My name is Sam Vaknin, and I am the author of Malignant Self-Love, Narcissism Revisited.
This process demands the persistent investment of inordinate amounts of energy and time.
The narcissist appears to be hell-bent, obsessed, smitten and addicted to the pursuit of his sources of supply.
Yet a curious transformation occurs once he has secured and chained his sources.
Once he has shackled them, domesticated them, conditioned them.
The narcissist, often abruptly, suddenly loses all interest.
It is as though, having acquired his sources of supply, the narcissist takes them for granted. He treats them as he would inanimate objects, devoid of will and unable to free themselves from his mesmerizing mental grip.
Many sources of supply, weighed down by the tiring relationship with the narcissist. Many of these sources break loose and escape his venomous influence.
The delusion that the narcissist harbors, that he is in total control, crumbles as the narcissist is abandoned time and again by spouses, maids, friends and colleagues.
But he does not learn a lesson from it.
It is then, when the loss is tangible, that the narcissist regains his former zeal, an erstwhile further. He courts a long-neglected wife. He invests himself in a hated job. The friends spurn colleagues and gulfs with a natural warmth and empathy of offended friends.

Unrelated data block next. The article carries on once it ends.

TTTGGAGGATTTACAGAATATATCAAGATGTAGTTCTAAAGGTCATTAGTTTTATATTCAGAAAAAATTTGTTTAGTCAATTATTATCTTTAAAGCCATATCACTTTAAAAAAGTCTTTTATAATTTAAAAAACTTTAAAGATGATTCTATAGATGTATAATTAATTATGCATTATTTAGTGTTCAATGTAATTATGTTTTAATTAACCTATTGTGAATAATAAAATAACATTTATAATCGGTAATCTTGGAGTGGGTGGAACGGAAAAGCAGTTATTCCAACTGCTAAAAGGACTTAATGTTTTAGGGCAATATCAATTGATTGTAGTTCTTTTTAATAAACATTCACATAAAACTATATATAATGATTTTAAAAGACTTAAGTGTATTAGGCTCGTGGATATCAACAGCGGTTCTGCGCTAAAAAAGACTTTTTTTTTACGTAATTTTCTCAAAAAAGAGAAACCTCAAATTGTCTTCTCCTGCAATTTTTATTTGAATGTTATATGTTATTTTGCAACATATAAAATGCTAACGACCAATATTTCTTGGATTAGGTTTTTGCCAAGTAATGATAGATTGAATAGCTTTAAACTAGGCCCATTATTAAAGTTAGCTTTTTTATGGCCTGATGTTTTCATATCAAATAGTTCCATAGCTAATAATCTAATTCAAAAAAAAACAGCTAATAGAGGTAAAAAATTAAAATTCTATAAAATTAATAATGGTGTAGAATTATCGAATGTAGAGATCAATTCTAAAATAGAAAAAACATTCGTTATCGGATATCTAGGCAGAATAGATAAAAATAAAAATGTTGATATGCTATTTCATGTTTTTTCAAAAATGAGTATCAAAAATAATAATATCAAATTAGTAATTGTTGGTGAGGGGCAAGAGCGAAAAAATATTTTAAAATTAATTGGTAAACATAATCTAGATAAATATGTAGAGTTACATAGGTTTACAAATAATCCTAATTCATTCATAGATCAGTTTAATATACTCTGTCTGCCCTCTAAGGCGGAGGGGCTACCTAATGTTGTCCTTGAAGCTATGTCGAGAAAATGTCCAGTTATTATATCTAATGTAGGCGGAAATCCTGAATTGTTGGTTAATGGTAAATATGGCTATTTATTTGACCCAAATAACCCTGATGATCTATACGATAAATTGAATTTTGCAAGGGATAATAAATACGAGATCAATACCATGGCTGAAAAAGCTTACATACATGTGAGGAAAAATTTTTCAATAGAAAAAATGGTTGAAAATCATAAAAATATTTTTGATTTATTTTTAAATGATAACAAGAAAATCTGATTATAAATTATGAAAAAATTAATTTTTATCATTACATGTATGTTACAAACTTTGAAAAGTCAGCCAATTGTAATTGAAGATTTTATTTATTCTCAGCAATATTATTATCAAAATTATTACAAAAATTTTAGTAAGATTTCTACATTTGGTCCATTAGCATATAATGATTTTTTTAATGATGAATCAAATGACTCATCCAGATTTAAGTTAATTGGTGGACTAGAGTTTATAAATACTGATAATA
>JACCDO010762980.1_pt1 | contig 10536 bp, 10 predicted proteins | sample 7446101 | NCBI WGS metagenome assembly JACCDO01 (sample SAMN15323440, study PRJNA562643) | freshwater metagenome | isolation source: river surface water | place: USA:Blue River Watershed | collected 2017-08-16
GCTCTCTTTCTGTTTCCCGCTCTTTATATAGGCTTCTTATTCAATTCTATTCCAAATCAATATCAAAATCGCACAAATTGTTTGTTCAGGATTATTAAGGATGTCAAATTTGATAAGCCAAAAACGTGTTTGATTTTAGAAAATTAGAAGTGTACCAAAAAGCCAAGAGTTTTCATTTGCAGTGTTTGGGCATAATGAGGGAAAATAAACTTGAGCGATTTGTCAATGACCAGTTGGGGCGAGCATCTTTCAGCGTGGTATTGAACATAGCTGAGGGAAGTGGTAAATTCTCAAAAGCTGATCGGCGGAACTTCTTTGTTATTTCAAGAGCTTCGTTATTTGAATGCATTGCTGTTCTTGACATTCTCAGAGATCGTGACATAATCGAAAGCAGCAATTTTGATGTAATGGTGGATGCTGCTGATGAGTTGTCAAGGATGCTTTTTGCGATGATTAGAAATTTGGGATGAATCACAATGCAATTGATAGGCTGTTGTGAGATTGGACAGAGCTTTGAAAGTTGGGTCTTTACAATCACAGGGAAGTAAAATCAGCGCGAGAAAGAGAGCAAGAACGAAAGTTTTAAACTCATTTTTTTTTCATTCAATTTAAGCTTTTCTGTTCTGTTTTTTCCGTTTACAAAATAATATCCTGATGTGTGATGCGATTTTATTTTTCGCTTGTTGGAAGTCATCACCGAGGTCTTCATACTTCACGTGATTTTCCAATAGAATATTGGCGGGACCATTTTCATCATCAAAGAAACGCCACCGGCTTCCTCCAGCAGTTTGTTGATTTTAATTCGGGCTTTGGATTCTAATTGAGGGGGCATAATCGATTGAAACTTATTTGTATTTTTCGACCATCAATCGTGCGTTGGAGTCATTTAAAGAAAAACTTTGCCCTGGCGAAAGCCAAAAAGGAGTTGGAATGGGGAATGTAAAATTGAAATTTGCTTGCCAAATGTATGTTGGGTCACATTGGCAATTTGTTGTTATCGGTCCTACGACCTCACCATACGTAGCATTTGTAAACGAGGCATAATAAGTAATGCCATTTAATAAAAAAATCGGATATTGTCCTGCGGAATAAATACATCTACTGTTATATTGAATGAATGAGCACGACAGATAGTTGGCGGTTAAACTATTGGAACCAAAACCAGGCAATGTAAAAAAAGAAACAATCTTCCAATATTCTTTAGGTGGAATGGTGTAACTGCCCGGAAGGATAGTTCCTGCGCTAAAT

It is very common for instance for the narcissist to rediscover the joy of sex with an adulterous partner. It is as though being cheated by his wife or husband rekindles in the narcissist a competitive urge, a possessive streak and a perverted carnal pleasure.
The narcissist professes to be shocked by the untoward behavior of a hitherto faithful spouse, a loyal friend or a patient neighbor.
He says, whatever happened to them? He wonders, what brought this on? Why did his wife cheat on him? Why did his colleagues demand his resignation? Why did his neighbor turn violent all of a sudden?
The narcissist is genuinely puzzled, very much as you would if your personal computer refused to obey your instructions for no good reason.
Fear of impending loss and doom, the narcissist embarks on a charm offensive, parading the most irresistible, brilliant, captivating, titillating, promising and thrilling aspects of his false self.
The aim is to reacquire that which has been forfeited to neglect and indifference, to rebuild relationships ruined by contempt and abuse, and thus to regain the dislaid found of narcissistic supply.
Needless to add that once these targets are reacquired or achieved, the narcissist reverts to all form and goes back to being impatient, abusive, negligent, emotionally absent, indifferent.
Until another round of losses loose and reanimated, the narcissist.
And this is what the narcissist is.
A sad, repetitive automaton, forever imprisoned by his own non-existence, by his need for others and his hatred and loathing of them.
Torn apart by these conflicting emotions, the narcissist appears to be a deranged automatic machine.